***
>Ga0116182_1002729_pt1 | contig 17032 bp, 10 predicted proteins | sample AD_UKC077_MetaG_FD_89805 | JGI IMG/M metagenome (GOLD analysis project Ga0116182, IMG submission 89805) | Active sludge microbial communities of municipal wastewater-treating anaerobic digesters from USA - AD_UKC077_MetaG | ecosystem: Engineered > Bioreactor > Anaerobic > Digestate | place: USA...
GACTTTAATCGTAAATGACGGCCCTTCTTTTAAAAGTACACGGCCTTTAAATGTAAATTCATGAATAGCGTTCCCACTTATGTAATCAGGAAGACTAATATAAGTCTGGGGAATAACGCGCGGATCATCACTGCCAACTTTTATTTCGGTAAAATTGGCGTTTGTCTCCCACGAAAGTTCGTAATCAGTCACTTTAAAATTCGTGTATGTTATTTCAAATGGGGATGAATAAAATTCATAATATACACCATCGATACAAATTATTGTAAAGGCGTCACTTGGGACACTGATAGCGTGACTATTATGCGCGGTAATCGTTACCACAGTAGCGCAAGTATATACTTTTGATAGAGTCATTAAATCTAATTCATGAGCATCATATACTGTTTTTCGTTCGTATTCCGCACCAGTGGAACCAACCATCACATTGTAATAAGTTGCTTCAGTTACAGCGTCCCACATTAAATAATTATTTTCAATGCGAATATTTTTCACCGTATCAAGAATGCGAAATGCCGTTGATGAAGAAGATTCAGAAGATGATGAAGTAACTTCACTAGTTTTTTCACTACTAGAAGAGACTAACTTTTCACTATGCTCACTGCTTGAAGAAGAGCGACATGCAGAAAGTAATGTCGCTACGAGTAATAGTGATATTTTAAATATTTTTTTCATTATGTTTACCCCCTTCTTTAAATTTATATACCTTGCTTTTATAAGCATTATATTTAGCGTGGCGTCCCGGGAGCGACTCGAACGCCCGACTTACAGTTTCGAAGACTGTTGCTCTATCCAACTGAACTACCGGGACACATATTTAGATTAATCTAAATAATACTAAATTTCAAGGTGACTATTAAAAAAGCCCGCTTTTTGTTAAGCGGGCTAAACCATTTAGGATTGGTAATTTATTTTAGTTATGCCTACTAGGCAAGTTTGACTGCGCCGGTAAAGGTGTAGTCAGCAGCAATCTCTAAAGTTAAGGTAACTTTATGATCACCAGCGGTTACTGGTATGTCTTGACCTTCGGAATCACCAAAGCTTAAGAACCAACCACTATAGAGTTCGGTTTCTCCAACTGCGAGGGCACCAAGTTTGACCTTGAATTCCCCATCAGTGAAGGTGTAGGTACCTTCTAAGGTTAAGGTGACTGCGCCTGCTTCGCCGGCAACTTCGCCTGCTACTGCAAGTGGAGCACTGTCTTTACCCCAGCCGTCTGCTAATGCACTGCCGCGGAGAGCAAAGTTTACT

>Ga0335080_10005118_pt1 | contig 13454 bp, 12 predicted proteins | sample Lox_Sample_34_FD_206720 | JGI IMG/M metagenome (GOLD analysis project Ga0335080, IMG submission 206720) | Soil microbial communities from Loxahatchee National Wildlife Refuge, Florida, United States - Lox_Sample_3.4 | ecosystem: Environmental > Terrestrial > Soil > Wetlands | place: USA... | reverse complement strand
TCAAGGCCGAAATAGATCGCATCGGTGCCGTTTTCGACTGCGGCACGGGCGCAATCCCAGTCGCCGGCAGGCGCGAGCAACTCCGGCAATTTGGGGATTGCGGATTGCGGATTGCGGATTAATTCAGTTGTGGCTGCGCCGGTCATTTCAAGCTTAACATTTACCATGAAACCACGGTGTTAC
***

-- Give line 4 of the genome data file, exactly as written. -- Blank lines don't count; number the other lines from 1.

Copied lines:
TCAAGGCCGAAATAGATCGCATCGGTGCCGTTTTCGACTGCGGCACGGGCGCAATCCCAGTCGCCGGCAGGCGCGAGCAACTCCGGCAATTTGGGGATTGCGGATTGCGGATTGCGGATTAATTCAGTTGTGGCTGCGCCGGTCATTTCAAGCTTAACATTTACCATGAAACCACGGTGTTAC